American Society of Nephrology Kidney Week 2017

Kidney Week 2017 in New Orleans. The American Society of Nephrology Annual Meeting and Scientific Exposition welcomes more than 13,000 kidney professionals from around the world to this premier kidney meeting.

We provide coverage from the meeting on topics such as:

• Rapid Correction of Severe Hyponatremia
• Tolvaptan Improved Hyponatremia in Patient with Melanoma
• Options Education Impacts Modality Choice for ESRD Patients
• Fluid Overload and AKI and Mortality in Influenza Patients
• Hyponatremia and Impaired Cognitive Function: SPRINT Baseline Data
• Early Mortality in Continuous Renal Replacement Therapy
• Case Report: Patient with Hyponatremia after New Anti-VEGF Therapy
• Use of Statins in Patients with Non-Dialysis Dependent CKD
• Hyponatremia in Newly Diagnosed Dengue Infection

View the meeting program here:

AKI Strong Risk Factor for Mortality in Influenza

New Orleans—Following a pandemic of influenza A(H1N1) in 2009 in Mexico, reports described the presentation of influenza in critically ill patients; there was a high prevalence of acute kidney injury (AKI) and mortality in the reports. In a retrospective, observational study of patients admitted to the intensive care unit (ICU) during the 2016-1027 influenza season, researchers aimed to assess AKI ... Read More »

Following Adjustment for Gout, Recurrent Kidney Stone Formers at Risk for ESRD

New Orleans—In a cohort of 7036 kidney stone formers and 28,136 controls, patients with recurrent kidney stones, but not those with incident kidney stones, were at higher risk of end-stage renal disease and mortality compared with the control group, following adjustment for baseline chronic kidney disease, diabetes mellitus, hypertension, dyslipidemia, obesity, and gout. Patients with asymptomatic kidney stones were also ... Read More »

Vascular Access in the Elderly

New Orleans—Individuals ≥75 years of age represent >57% of patients receiving maintenance dialysis. Arteriovenous fistulas (AVF) have the lowest rates of morbidity and mortality and are the preferred vascular access for hemodialysis; it is unclear, however, that AVF is the optimal access in the elderly. A retrospective study evaluated outcomes in patients who underwent surgery for the creation of a ... Read More »

Central Adiposity in Patients with Type 1 Diabetes and Diabetic Nephropathy

New Orleans—In both the general population and in patients with type 1 diabetes, central adiposity is a key risk factor for cardiorenal risk. A recent study was designed to assess the relationship between central adiposity and renal hemodynamic function in adults with longstanding type 1 diabetes (n=75, duration >50 years) and without diabetic nephropathy (controls; n=75). In the control group, ... Read More »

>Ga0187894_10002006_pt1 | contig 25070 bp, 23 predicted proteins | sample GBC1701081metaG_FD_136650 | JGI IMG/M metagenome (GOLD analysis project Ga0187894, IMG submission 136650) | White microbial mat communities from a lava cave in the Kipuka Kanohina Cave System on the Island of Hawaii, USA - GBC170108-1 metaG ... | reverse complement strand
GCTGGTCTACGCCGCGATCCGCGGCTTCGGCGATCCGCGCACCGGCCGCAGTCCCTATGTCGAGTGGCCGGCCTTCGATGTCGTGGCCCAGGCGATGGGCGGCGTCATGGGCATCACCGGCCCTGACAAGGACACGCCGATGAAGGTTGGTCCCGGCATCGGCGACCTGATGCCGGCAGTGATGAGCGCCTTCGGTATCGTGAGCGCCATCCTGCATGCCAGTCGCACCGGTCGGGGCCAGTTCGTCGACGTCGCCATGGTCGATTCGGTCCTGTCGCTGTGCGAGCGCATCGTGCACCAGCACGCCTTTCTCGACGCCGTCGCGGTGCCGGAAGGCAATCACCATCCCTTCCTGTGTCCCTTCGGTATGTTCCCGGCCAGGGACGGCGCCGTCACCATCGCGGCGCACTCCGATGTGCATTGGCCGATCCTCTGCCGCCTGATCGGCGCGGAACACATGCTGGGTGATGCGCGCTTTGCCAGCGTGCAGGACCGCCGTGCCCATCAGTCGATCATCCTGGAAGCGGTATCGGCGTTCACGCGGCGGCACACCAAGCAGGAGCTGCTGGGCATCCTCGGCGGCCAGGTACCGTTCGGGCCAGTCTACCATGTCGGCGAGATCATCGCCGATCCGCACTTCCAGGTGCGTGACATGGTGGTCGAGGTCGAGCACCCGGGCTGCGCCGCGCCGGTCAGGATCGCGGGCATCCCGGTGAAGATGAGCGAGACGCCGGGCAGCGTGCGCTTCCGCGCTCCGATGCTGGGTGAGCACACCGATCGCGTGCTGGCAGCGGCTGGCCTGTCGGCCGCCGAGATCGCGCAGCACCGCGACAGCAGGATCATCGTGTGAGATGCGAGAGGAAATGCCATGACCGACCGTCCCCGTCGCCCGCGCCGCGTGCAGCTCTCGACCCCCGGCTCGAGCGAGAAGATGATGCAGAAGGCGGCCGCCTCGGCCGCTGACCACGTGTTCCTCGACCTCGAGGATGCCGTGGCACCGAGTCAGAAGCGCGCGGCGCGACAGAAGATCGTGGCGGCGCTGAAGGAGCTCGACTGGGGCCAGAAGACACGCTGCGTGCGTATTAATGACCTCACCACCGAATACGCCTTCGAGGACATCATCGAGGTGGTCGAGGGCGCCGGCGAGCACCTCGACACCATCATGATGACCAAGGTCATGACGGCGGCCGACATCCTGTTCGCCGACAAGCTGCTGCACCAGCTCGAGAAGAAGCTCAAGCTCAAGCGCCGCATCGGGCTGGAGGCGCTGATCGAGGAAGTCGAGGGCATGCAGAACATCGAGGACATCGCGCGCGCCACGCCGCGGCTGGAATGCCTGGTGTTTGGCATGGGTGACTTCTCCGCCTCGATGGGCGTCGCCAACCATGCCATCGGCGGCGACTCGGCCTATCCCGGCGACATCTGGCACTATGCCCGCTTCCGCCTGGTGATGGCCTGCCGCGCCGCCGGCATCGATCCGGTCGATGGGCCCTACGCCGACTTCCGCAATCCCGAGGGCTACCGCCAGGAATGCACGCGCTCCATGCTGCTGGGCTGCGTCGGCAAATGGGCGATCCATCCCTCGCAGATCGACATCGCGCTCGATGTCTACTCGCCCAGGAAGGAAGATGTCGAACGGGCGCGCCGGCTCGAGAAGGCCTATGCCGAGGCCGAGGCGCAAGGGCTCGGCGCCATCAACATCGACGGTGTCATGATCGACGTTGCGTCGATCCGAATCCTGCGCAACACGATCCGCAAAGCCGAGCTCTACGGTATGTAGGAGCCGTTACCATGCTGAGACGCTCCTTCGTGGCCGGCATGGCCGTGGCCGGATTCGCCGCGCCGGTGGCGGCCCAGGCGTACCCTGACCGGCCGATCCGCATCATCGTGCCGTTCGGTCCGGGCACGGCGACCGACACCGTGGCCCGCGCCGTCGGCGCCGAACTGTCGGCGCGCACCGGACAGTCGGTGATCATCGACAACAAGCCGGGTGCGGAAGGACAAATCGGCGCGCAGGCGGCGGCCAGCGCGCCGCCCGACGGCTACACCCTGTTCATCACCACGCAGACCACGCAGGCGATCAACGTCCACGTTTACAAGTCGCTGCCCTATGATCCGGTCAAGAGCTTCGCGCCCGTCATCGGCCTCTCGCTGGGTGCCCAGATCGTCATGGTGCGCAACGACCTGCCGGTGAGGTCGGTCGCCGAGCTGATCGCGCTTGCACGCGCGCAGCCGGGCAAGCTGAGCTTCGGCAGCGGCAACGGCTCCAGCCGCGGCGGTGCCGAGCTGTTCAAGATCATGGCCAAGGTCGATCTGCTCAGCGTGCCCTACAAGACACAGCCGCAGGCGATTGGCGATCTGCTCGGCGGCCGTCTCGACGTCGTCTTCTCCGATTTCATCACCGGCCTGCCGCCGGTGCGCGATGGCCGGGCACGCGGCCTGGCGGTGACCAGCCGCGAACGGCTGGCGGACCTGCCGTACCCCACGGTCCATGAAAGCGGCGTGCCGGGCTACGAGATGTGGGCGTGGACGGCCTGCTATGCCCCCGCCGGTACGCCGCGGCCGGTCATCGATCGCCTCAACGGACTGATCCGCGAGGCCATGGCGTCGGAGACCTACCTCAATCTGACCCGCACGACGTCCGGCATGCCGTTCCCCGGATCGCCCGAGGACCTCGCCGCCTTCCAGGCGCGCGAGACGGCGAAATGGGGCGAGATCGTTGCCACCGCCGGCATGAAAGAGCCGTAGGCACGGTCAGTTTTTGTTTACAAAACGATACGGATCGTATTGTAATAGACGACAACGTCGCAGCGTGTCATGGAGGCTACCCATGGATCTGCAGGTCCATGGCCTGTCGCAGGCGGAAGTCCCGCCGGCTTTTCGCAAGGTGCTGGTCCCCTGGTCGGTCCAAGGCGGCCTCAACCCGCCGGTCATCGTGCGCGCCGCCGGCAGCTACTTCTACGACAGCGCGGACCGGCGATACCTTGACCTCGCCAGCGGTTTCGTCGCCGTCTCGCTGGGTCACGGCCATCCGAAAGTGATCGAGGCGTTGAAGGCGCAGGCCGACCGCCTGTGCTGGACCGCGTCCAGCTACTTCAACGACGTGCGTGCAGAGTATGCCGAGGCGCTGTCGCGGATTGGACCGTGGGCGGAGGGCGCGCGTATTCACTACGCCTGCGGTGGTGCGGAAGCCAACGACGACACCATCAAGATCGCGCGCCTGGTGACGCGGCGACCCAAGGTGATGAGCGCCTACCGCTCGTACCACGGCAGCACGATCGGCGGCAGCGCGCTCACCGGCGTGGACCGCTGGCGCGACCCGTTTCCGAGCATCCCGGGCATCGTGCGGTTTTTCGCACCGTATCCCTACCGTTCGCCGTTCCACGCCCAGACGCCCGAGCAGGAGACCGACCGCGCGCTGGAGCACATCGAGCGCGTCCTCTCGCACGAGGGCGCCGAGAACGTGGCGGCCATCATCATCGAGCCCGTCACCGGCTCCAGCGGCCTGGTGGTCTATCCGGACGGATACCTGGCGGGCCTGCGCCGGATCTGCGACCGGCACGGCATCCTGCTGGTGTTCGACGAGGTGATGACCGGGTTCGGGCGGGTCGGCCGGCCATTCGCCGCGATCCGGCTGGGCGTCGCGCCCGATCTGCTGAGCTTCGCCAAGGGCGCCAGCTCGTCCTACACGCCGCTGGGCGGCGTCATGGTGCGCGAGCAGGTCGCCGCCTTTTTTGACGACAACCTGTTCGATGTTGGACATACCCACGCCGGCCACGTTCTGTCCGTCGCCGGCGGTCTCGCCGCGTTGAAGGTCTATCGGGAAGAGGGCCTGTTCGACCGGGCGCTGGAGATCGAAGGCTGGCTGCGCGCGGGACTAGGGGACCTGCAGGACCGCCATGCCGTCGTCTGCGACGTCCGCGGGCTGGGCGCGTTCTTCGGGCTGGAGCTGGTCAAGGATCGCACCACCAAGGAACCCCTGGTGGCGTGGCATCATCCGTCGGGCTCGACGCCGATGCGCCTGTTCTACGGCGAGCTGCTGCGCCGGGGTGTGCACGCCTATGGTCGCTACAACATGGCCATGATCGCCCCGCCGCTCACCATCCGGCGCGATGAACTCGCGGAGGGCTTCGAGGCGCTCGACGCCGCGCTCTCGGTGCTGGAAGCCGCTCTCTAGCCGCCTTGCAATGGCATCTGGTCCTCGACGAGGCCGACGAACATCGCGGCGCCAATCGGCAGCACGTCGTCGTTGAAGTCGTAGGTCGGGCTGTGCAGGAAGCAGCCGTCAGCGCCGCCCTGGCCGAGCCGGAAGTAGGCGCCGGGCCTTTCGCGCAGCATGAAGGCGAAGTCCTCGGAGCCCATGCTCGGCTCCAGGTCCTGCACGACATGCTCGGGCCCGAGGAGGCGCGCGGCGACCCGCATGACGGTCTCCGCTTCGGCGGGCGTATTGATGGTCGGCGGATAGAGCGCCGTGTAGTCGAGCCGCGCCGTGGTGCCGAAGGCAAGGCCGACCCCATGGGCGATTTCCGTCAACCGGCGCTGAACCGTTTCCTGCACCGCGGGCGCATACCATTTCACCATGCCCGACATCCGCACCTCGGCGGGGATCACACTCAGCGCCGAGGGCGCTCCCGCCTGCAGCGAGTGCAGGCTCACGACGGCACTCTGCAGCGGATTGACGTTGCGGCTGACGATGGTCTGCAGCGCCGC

Kidney Transplant Outcomes in Patients with RPGN

New Orleans—The primary causes of end-stage renal disease (ESRD) due to rapidly progressive glomerulonephritis (RPGN) are antineutrophil cytoplasmic autoantibodies (ANCA) associated vasculitis (AAV) and anti-glomerular basement membrane (anti-PBM). Researchers at the School of Medicine and Public Health at the University of Wisconsin, Madison, reported long-term in renal transplant recipients with EDRS due to RPGN. Outcomes for patients with ESRD due ... Read More »

RP-103 Promotes Growth in Treatment-Naïve Patients ≤6 Years

New Orleans—Nephropathic cystinosis (NC) is a recessive disease in which the lysosomal cysteine exporter is deficient, causing accumulation of intralysomal cysteine; in addition, the biomarker WBC ½ cysteine/mg protein is >1 nmol. Cysteamine bitartrate (Cys-Bi) lowers levels to <1 nmol. Researchers in Brazil conducted a long-term, prospective, controlled, open-label trial of RP-103. Study participants were 17 Cys-Bi naïve patients with ... Read More »

Serum Levels of Uric Acid and Complement C3 Associated with Renal Arteriosclerosis

New Orleans—Previous studies have demonstrated that hyperuricemia (HUA) is related to renal arteriosclerosis in patients with chronic kidney disease (CKD). Researchers in Japan recently examined the significance of concurrent occurrence of HUA and elevated levels of serum complement C3 (C3). The study involved 172 patients with CKD. The mean arteriolar hyalinization grade following HC3/HUA subgrouping and after logarithmic transformation, was ... Read More »

Association Between Blood Pressure and High Uric Acid in CKD Patients

New Orleans—Patients with chronic kidney disease (CKD) with high levels of serum uric acid may be susceptible to hypertensive renal damage. However, according to researchers, there are few data on the effects of high serum uric levels on the relationship between blood pressure levels and proteinuria in CKD. In a recent Japanese study, 109 patients with non-nephrotic CKD who underwent ... Read More »

Early Hospitalization after Dialysis Initiation Increases Risk of All-Cause Mortality

New Orleans—Within the first several months of dialysis initiation, rates of hospitalization and mortality are relatively high, but there are few data available on the association between early hospitalization following dialysis initiation (within 90 days) and clinical outcomes in patients with end-stage renal disease. In a recent study, participants (n=1584) were selected from the Clinical Research Center registry, a prospective ... Read More »

Uric Acid and Renal Pathological Features

New Orleans—Patients with chronic kidney disease (CKD) commonly develop hyperuricemia, which increases the risk of cardiovascular events and accelerates CKD progression. Chinese researchers conducted a study to identify the relationship between baseline uric acid levels and renal pathological features. The study included 1070 patients who underwent renal biopsy at a single center. Of the 1070 patients, 429 were IgA nephropathy ... Read More »